“Being very sensible that the wealth and power of this kingdom do, in a great measure, depend on the preservation of the woollen manufacture as much as possible entire to this realm,” conceived them that it became them to be jealous of the establishment and increase of the industry elsewhere. "They cannot without trouble observe that Ireland should of late apply itself to the woollen manufacture to the great prejudice of the trade of England
Parliament will be necessitated to interfere to prevent the mischief that threatens. His majesty's protection and favor in this matter is most humbly implored
To these addresses the English monarch replied briefly to the effect that the wish of Parliament should be carried out. Accordingly it was enacted, under penalty of the forfeiture of both goods and ship, and a penalty of five hundred pounds ( £500) "for every such offence," that the ex. portation of either the raw material or the manufactured woollen stuffs, from Ireland, was prohibited. Thus was Ireland's (at that time) greatest industry sacrified to appease the commercial jealousy of England. Edmund Burke, in 1778, asked:
“Do they forget that the whole woollen manufacture of Ireland, the most extensive and profitable of any, and the natural staple of that kingdom, has been in a manner so destroyed by restrictive laws that in a few years it is probable the Irish will not be able to wear a coat of their own fabric? Is this equality ?”
Luke Gardiner, speaking in the Irish Parliament, on these restraints of commerce and industry, said: “When King William came to the throne
he laid several unjust and pernicious restrictions on the trade of Ireland, in order to gratify England, which began to grow jealous of our prosperity
Let us mark the consequences. The manufacturers, no longer able to find subsistence at home, emigrated, where they were received with open arms. The French, notwithstanding every exertion, had been unable to establish the woollen manufactures, until they procured Irish wool to mix with their own, and Irish men to weave it. They then, conscious of the advantages of protecting their trade, laid additional duties on the importation of English cloths. The event soon confirmed with what propriety they adopted these protective duties; they in a short time manufactured enough for the home market, and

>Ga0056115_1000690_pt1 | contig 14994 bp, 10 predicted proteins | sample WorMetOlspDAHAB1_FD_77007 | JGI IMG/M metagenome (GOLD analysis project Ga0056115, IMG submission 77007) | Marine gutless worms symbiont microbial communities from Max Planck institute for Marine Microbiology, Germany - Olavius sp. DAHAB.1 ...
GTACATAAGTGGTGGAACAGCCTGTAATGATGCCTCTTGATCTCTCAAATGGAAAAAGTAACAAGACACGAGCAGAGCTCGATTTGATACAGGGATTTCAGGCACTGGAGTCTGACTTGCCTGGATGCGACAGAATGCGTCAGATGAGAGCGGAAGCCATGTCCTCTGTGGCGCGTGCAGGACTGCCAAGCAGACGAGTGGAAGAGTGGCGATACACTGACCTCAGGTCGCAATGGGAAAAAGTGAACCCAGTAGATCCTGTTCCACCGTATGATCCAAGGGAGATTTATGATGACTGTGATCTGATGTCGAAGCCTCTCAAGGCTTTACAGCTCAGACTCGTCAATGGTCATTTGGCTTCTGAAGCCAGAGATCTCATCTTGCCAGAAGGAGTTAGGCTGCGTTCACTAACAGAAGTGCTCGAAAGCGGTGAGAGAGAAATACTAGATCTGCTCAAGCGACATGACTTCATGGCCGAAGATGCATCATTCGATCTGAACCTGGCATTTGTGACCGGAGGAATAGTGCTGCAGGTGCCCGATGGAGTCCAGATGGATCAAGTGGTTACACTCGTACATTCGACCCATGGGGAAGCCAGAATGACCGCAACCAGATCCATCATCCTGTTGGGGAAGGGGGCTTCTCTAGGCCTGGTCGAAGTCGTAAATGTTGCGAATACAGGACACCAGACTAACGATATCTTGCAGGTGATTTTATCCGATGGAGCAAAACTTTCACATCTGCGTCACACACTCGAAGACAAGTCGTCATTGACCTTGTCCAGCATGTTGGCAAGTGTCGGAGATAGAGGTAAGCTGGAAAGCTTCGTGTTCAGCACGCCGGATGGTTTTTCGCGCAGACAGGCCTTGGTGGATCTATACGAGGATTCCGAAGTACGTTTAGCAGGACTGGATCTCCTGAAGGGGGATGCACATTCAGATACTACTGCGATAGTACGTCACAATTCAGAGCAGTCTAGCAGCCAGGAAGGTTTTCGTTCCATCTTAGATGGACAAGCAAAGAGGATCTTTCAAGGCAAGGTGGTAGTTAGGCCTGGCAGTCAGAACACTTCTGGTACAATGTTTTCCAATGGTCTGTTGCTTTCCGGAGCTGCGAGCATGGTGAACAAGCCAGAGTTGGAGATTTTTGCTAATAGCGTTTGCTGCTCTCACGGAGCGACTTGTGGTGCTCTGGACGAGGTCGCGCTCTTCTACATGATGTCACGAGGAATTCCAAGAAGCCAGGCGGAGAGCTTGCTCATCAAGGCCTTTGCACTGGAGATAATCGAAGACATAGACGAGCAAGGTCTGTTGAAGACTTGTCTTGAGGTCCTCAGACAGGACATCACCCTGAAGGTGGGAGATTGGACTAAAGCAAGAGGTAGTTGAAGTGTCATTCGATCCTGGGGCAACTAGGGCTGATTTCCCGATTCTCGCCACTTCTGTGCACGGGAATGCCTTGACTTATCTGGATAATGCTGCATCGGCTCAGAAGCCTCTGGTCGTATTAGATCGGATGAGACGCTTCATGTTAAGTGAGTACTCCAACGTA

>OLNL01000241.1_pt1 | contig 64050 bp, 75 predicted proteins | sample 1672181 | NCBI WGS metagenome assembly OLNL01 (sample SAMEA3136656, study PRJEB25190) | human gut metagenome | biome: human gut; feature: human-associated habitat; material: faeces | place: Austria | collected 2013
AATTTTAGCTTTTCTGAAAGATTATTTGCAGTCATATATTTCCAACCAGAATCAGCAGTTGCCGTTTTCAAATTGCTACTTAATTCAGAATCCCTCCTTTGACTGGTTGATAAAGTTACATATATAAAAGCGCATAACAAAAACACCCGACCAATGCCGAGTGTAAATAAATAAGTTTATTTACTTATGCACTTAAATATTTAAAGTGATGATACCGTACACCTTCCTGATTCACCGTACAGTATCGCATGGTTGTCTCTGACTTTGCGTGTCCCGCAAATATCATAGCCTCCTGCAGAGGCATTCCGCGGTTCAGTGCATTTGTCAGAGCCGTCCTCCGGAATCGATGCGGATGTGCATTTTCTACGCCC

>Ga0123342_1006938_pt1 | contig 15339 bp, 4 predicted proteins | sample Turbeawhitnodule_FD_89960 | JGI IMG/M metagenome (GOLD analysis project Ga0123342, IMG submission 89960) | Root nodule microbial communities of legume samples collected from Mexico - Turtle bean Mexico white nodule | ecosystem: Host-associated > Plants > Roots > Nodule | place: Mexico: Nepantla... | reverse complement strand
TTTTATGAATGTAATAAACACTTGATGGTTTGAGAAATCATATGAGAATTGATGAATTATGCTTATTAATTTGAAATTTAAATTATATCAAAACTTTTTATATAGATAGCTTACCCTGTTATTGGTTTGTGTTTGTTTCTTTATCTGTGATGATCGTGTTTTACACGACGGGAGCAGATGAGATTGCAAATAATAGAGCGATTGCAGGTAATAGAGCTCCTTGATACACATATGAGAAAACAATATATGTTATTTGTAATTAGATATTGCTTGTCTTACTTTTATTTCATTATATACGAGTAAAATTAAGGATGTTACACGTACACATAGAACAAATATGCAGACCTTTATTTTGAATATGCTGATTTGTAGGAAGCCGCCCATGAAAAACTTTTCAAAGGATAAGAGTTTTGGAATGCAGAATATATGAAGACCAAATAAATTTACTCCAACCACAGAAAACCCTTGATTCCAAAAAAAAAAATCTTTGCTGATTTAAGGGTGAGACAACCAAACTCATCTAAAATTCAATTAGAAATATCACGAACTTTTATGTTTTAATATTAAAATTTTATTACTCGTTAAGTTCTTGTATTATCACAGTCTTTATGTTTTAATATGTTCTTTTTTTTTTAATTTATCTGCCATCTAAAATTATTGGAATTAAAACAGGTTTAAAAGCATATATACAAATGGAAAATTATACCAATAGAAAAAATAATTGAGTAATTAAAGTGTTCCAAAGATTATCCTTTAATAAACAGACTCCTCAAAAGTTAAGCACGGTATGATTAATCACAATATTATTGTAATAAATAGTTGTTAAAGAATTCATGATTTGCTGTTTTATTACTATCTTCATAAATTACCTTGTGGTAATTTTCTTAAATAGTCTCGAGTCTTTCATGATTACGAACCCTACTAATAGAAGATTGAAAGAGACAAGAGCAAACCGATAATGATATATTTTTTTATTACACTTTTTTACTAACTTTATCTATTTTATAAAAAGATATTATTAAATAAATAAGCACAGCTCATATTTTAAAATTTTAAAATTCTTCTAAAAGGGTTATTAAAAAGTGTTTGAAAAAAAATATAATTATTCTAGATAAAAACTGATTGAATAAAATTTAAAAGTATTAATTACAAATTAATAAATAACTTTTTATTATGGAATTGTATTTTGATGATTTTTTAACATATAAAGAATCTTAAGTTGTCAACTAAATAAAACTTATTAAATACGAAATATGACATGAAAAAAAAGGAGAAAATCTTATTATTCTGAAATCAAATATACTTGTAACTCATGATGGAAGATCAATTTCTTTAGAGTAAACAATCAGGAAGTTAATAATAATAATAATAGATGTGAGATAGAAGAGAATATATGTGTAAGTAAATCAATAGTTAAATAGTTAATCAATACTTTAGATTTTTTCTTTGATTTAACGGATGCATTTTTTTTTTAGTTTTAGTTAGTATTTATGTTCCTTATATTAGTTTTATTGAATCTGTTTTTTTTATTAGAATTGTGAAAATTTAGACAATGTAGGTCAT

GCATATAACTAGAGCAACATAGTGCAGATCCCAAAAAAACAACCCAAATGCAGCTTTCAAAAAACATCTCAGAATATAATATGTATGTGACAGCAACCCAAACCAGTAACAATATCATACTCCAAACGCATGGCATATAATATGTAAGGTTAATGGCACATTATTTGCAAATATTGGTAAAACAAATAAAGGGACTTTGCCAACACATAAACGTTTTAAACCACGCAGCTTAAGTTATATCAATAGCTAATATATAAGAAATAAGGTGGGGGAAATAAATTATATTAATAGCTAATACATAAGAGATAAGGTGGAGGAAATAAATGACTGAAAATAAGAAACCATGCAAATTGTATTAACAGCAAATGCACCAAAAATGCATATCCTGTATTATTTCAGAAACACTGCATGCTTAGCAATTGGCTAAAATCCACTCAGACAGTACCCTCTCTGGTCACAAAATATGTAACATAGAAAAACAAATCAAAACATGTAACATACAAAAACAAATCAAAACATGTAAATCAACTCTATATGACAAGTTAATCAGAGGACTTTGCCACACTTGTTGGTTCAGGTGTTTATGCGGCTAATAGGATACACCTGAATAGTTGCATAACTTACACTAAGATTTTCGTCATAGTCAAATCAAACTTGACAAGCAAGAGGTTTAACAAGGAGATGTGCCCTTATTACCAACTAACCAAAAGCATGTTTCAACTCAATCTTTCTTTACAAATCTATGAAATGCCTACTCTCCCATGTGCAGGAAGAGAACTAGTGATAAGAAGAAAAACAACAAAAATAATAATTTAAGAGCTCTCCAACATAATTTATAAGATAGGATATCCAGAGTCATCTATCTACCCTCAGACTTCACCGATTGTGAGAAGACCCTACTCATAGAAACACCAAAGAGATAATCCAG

are enabled not only to rival Great Britain, but to under sell her in every market in Europe."
Barlow states :
“Deprived of the means of subsistence at home, thousands of Irish manufacturers emigrated to France and other countries, where they assisted the inhabitants in the augmentation of the quantity and improvements of the quality of their woollen cloths and established correspondents by which vast quantities of Irish wool, whose exportation, except to England, was prohibited, were carried clandestinely to other countries."
The industry of ship-building was likewise assailed and destroyed. Legislation was passed prohibiting Irish merchants from using any ships but those built in England for the carrying of their external trade. And the better to secure this, it was also enacted that Ireland could not carry on direct commerce with the English colonies, save only through English ports, and employing English shipping for the transportation of such commerce.
In 1698 deep-sea fishing off the Irish coast was prohibited, except carried on in English-built boats. Irish fishermen were, also, forbidden to fish on the Newfoundland banks, to prevent competition with English fisher
Thus one by one Ireland industries were strangled by restrictive legislation enacted by England with the deliberate purpose of keeping the Irish Nation in subjection. The English historian, Froude, writing of this period, said: